It would be safest for you to see what the dress code is for guests to determine whether you should wear your dinner clothes. Even though you would not be incorrect to take your cue from the wedding party, people would probably still misinterpret your intentions if the rest of the guests are in light summer day suits.

      • Alicia

        I’d ask the bridal couple. Most likely you should not wear a tux but why not ask if the other readers are wearing tuxes. You do not want to be seen as trying to look like a groomsman when you are not as then it looks spiteful. I would default to a nice dark suit.

  5. Maydeen

    Have a 5 yr old bday party coming up themed western. We can only have 10 riders d/t facility regs, heat, stimulation, one hr time limit etc. I would like to address in advance (maybe an insert in the invite?) that there is a limit & will definitely have many other fun activities to partake in (kid versions of horseshoes, roping the pony, etc.). Many of our friends have multiple children of varying ages so we know to expect the family…
    Second, what is the best way to handle creating limits on the invites? I am in a small mommy group & I don’t know some moms or their kids so well.

    • Alicia

      You can only have 10 riders so you need to limit the number of kids to 10. You do not need to include siblings in a party invite for a 5 year old nor do you need to invite the parents. However all kids should be able to participate in the main fun activity. If you overbook your own kid/kids should skip their turns in order to give turns to their guests. But really if horseback ridding is the highlight of the day then either limit the invites to 10 kids or do something else.

  6. Colette

    When a relative has a large baby shower, and your invitation comes addressed to only you, can you take your 8 year old daughter along ?

    • Elizabeth

      Alicia is right. However, if in your family events such as these normally (or sometimes) include children of your daughter’s age, you might double check when you call to RSVP to the organizer (which is not the expectant mom), and just say “Hi Relative, I got the invitation to the baby shower and look forward attending. i just wanted to double check – kids aren’t invited, right?” She’ll either confirm this or say, “Oh no, bring Daughter!” This way you can be sure without assuming, and you can ask in a polite way that does not put the organizer on the spot.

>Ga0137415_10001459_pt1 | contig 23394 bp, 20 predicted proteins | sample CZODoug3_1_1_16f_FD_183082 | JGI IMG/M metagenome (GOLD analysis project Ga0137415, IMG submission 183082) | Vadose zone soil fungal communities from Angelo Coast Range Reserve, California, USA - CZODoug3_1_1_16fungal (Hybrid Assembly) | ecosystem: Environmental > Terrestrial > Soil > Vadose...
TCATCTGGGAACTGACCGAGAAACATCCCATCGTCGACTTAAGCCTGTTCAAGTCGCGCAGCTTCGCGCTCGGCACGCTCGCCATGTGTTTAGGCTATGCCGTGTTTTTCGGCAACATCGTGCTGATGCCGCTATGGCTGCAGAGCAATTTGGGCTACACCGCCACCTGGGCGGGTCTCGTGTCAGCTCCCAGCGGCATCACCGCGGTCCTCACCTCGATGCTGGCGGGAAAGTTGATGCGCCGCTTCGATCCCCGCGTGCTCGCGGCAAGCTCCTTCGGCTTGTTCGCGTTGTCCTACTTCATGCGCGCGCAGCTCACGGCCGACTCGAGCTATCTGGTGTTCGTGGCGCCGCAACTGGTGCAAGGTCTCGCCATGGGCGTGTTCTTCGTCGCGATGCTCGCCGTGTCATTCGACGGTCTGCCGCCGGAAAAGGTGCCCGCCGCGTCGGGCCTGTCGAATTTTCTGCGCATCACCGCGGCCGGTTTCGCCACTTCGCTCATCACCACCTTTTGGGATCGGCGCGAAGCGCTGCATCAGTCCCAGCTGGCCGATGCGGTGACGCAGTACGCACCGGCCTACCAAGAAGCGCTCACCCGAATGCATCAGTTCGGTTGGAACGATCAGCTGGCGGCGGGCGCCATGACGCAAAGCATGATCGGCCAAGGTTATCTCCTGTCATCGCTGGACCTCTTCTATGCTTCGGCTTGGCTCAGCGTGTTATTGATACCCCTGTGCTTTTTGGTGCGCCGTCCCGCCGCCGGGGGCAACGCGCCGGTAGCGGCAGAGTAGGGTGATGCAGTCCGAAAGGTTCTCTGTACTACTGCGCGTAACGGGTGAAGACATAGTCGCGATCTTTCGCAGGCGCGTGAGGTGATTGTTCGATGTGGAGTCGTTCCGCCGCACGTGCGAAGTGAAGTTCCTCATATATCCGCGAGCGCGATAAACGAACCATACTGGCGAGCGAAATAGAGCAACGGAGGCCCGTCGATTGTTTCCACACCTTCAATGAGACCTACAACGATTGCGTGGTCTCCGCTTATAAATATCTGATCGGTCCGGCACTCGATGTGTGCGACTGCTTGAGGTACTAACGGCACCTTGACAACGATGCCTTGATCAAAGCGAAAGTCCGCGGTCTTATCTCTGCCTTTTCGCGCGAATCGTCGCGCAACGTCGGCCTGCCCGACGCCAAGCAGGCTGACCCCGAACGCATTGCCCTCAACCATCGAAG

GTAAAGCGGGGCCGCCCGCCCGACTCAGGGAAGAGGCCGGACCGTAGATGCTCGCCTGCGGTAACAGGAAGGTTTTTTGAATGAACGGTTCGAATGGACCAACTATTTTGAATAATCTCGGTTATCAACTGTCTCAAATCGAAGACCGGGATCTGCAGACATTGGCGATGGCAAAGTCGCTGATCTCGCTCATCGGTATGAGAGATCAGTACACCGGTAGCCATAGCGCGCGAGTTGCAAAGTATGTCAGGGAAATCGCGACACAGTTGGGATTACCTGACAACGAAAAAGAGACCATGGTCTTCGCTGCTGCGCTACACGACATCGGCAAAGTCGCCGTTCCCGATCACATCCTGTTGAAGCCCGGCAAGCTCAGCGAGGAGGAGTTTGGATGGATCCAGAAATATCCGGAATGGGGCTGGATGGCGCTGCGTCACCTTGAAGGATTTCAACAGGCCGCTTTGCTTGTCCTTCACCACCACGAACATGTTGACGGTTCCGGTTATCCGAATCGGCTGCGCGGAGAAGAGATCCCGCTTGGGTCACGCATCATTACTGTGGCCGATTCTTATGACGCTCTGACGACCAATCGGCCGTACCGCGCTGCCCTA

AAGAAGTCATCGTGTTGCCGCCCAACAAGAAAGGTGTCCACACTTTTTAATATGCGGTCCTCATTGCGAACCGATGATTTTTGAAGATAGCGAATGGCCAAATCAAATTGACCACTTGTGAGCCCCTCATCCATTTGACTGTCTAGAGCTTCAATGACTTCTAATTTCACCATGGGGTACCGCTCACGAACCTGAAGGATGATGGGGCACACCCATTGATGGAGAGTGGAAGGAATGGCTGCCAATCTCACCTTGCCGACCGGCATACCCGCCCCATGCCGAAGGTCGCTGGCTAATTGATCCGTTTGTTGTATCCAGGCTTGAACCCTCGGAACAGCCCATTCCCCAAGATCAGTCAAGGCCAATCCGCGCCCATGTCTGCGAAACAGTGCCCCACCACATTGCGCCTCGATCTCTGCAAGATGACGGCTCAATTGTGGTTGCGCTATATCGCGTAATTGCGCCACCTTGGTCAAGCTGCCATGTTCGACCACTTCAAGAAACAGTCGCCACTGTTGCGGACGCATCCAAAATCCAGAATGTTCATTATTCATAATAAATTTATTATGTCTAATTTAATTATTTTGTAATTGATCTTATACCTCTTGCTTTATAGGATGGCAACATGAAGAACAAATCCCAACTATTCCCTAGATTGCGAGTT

• Alicia

        I think that Elizabeths solution still puts the hostess in an awkward spot where they need to say no your kid is not invited.That from a hostess position is a hard thing to say sometimes particularly when it is perceived that the person asking is pushy and going to make a fuss about it. The kid was not invited so RSVP yes for yourself and do not bring the daughter unless when you RSVP yes for yourself they ask why your darling daughter is not attending.

    • Colette

      I’ll answer it myself for my daughter, today she’s calling many of her husbands relatives trying to explain how her sister could bring her grand daughter when their children were not invited. I was stunned when she walked in, while I’m no Emily Post I did try and teach my daughters the proper thing to do. ie: hand written thank you notes etc, the inside envelope will let you know who’s invited besides yourself. Some of the greed in todays weddings floor me. I personally wouldn’t attend nor would I send a gift (money) those people are nothing more than trash in my estimation. Thanks for letting me get this off my chest.
      Have a beautiful fall and winter